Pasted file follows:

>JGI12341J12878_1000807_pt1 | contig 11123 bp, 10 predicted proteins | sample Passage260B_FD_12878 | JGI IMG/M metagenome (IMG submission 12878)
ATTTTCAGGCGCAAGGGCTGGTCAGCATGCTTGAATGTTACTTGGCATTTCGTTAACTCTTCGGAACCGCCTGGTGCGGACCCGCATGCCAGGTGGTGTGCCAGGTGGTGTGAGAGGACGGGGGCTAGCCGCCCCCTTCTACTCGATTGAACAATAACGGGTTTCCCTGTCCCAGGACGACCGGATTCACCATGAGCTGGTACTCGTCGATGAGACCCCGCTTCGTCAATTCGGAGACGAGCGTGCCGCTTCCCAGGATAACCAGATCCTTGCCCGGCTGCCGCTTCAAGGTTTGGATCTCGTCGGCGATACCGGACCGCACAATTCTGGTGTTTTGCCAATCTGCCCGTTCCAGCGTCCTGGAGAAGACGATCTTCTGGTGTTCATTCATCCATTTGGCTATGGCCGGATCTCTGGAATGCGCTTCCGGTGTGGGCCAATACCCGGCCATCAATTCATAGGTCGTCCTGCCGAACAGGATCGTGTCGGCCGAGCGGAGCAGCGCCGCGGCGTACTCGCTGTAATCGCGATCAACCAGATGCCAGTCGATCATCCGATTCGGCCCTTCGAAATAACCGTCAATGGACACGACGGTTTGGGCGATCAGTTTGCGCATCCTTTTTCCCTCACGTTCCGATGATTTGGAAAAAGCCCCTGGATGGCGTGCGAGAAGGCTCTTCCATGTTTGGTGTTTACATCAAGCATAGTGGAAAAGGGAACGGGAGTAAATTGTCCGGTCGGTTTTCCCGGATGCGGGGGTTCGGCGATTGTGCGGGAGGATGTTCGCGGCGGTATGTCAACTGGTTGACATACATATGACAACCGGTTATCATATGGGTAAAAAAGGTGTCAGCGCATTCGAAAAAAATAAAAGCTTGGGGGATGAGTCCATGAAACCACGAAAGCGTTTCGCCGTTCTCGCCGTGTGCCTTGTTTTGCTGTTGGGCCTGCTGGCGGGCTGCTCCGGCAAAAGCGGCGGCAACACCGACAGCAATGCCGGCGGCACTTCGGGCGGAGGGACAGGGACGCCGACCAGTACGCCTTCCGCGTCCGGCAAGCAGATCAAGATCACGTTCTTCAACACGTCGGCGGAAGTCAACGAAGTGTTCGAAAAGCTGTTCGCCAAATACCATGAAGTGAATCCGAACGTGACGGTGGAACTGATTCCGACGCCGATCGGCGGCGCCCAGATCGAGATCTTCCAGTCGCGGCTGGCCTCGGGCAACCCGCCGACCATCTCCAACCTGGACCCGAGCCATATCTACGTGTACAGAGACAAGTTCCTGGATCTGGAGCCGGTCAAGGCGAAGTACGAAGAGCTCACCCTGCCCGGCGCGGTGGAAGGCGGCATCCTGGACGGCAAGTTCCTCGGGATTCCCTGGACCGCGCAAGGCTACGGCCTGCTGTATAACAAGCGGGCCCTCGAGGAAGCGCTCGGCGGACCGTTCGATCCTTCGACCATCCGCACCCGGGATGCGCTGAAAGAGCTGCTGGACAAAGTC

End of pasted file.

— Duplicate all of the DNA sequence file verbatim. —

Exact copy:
>JGI12341J12878_1000807_pt1 | contig 11123 bp, 10 predicted proteins | sample Passage260B_FD_12878 | JGI IMG/M metagenome (IMG submission 12878)
ATTTTCAGGCGCAAGGGCTGGTCAGCATGCTTGAATGTTACTTGGCATTTCGTTAACTCTTCGGAACCGCCTGGTGCGGACCCGCATGCCAGGTGGTGTGCCAGGTGGTGTGAGAGGACGGGGGCTAGCCGCCCCCTTCTACTCGATTGAACAATAACGGGTTTCCCTGTCCCAGGACGACCGGATTCACCATGAGCTGGTACTCGTCGATGAGACCCCGCTTCGTCAATTCGGAGACGAGCGTGCCGCTTCCCAGGATAACCAGATCCTTGCCCGGCTGCCGCTTCAAGGTTTGGATCTCGTCGGCGATACCGGACCGCACAATTCTGGTGTTTTGCCAATCTGCCCGTTCCAGCGTCCTGGAGAAGACGATCTTCTGGTGTTCATTCATCCATTTGGCTATGGCCGGATCTCTGGAATGCGCTTCCGGTGTGGGCCAATACCCGGCCATCAATTCATAGGTCGTCCTGCCGAACAGGATCGTGTCGGCCGAGCGGAGCAGCGCCGCGGCGTACTCGCTGTAATCGCGATCAACCAGATGCCAGTCGATCATCCGATTCGGCCCTTCGAAATAACCGTCAATGGACACGACGGTTTGGGCGATCAGTTTGCGCATCCTTTTTCCCTCACGTTCCGATGATTTGGAAAAAGCCCCTGGATGGCGTGCGAGAAGGCTCTTCCATGTTTGGTGTTTACATCAAGCATAGTGGAAAAGGGAACGGGAGTAAATTGTCCGGTCGGTTTTCCCGGATGCGGGGGTTCGGCGATTGTGCGGGAGGATGTTCGCGGCGGTATGTCAACTGGTTGACATACATATGACAACCGGTTATCATATGGGTAAAAAAGGTGTCAGCGCATTCGAAAAAAATAAAAGCTTGGGGGATGAGTCCATGAAACCACGAAAGCGTTTCGCCGTTCTCGCCGTGTGCCTTGTTTTGCTGTTGGGCCTGCTGGCGGGCTGCTCCGGCAAAAGCGGCGGCAACACCGACAGCAATGCCGGCGGCACTTCGGGCGGAGGGACAGGGACGCCGACCAGTACGCCTTCCGCGTCCGGCAAGCAGATCAAGATCACGTTCTTCAACACGTCGGCGGAAGTCAACGAAGTGTTCGAAAAGCTGTTCGCCAAATACCATGAAGTGAATCCGAACGTGACGGTGGAACTGATTCCGACGCCGATCGGCGGCGCCCAGATCGAGATCTTCCAGTCGCGGCTGGCCTCGGGCAACCCGCCGACCATCTCCAACCTGGACCCGAGCCATATCTACGTGTACAGAGACAAGTTCCTGGATCTGGAGCCGGTCAAGGCGAAGTACGAAGAGCTCACCCTGCCCGGCGCGGTGGAAGGCGGCATCCTGGACGGCAAGTTCCTCGGGATTCCCTGGACCGCGCAAGGCTACGGCCTGCTGTATAACAAGCGGGCCCTCGAGGAAGCGCTCGGCGGACCGTTCGATCCTTCGACCATCCGCACCCGGGATGCGCTGAAAGAGCTGCTGGACAAAGTC